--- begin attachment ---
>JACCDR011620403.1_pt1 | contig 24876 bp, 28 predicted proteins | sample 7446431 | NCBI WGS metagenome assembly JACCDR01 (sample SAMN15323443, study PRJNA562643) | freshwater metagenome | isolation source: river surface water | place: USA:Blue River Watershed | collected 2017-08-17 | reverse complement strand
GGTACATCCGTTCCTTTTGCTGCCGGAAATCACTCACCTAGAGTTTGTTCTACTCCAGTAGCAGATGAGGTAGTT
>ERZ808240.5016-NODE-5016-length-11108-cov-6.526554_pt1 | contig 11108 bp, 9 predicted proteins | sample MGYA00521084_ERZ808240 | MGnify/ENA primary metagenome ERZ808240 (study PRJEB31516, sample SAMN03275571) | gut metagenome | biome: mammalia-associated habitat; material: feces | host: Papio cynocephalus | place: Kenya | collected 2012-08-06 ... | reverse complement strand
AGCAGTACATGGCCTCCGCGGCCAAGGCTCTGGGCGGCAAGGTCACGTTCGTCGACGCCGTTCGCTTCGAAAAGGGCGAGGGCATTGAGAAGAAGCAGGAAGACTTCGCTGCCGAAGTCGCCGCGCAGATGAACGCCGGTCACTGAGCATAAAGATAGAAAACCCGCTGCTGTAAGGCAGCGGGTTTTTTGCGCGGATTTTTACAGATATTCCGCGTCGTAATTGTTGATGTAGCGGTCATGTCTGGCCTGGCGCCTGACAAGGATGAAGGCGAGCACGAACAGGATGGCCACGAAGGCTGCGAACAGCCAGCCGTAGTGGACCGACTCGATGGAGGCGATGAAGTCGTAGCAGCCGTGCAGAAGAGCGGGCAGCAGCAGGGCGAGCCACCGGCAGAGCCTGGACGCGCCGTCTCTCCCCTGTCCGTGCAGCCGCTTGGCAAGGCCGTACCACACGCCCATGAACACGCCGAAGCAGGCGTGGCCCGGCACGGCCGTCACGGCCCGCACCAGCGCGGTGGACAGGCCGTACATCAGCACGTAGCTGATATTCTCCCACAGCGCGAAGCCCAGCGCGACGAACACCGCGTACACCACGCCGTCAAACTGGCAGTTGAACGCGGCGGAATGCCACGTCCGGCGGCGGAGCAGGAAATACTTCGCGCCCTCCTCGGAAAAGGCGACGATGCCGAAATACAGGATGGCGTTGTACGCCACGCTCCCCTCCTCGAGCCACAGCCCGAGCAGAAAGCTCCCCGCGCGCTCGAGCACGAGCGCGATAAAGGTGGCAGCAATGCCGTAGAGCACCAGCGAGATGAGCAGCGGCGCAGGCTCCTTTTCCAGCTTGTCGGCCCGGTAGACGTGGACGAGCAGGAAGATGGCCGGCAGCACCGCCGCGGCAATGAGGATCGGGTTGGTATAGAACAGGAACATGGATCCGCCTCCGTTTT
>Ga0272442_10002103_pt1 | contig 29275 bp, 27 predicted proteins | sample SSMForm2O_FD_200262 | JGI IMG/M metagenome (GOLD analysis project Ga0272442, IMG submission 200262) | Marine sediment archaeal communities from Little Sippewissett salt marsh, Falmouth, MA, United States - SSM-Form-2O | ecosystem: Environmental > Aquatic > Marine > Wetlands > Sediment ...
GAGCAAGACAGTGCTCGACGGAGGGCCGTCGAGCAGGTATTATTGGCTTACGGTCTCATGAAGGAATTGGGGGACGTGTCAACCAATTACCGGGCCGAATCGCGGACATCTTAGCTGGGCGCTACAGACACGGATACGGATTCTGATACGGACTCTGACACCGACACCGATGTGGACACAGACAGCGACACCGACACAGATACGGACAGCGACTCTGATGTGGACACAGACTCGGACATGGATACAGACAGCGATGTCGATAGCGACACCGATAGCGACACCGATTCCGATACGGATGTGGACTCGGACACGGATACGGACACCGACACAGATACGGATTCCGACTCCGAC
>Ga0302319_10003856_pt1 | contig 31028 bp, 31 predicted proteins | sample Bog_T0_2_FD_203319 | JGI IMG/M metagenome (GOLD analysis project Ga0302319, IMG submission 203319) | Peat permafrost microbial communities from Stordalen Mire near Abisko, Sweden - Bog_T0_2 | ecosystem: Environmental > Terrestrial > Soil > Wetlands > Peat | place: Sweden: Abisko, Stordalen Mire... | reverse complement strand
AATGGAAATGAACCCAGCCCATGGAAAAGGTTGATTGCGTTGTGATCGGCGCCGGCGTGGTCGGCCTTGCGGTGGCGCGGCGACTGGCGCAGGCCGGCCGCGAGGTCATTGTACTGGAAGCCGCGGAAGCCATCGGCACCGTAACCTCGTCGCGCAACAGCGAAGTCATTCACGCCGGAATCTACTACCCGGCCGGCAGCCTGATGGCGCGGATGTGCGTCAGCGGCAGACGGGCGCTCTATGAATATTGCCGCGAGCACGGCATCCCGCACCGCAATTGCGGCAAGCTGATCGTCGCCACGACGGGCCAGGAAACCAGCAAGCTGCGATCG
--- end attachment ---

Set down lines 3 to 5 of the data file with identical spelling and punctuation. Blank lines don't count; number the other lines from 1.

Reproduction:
>ERZ808240.5016-NODE-5016-length-11108-cov-6.526554_pt1 | contig 11108 bp, 9 predicted proteins | sample MGYA00521084_ERZ808240 | MGnify/ENA primary metagenome ERZ808240 (study PRJEB31516, sample SAMN03275571) | gut metagenome | biome: mammalia-associated habitat; material: feces | host: Papio cynocephalus | place: Kenya | collected 2012-08-06 ... | reverse complement strand
AGCAGTACATGGCCTCCGCGGCCAAGGCTCTGGGCGGCAAGGTCACGTTCGTCGACGCCGTTCGCTTCGAAAAGGGCGAGGGCATTGAGAAGAAGCAGGAAGACTTCGCTGCCGAAGTCGCCGCGCAGATGAACGCCGGTCACTGAGCATAAAGATAGAAAACCCGCTGCTGTAAGGCAGCGGGTTTTTTGCGCGGATTTTTACAGATATTCCGCGTCGTAATTGTTGATGTAGCGGTCATGTCTGGCCTGGCGCCTGACAAGGATGAAGGCGAGCACGAACAGGATGGCCACGAAGGCTGCGAACAGCCAGCCGTAGTGGACCGACTCGATGGAGGCGATGAAGTCGTAGCAGCCGTGCAGAAGAGCGGGCAGCAGCAGGGCGAGCCACCGGCAGAGCCTGGACGCGCCGTCTCTCCCCTGTCCGTGCAGCCGCTTGGCAAGGCCGTACCACACGCCCATGAACACGCCGAAGCAGGCGTGGCCCGGCACGGCCGTCACGGCCCGCACCAGCGCGGTGGACAGGCCGTACATCAGCACGTAGCTGATATTCTCCCACAGCGCGAAGCCCAGCGCGACGAACACCGCGTACACCACGCCGTCAAACTGGCAGTTGAACGCGGCGGAATGCCACGTCCGGCGGCGGAGCAGGAAATACTTCGCGCCCTCCTCGGAAAAGGCGACGATGCCGAAATACAGGATGGCGTTGTACGCCACGCTCCCCTCCTCGAGCCACAGCCCGAGCAGAAAGCTCCCCGCGCGCTCGAGCACGAGCGCGATAAAGGTGGCAGCAATGCCGTAGAGCACCAGCGAGATGAGCAGCGGCGCAGGCTCCTTTTCCAGCTTGTCGGCCCGGTAGACGTGGACGAGCAGGAAGATGGCCGGCAGCACCGCCGCGGCAATGAGGATCGGGTTGGTATAGAACAGGAACATGGATCCGCCTCCGTTTT
>Ga0272442_10002103_pt1 | contig 29275 bp, 27 predicted proteins | sample SSMForm2O_FD_200262 | JGI IMG/M metagenome (GOLD analysis project Ga0272442, IMG submission 200262) | Marine sediment archaeal communities from Little Sippewissett salt marsh, Falmouth, MA, United States - SSM-Form-2O | ecosystem: Environmental > Aquatic > Marine > Wetlands > Sediment ...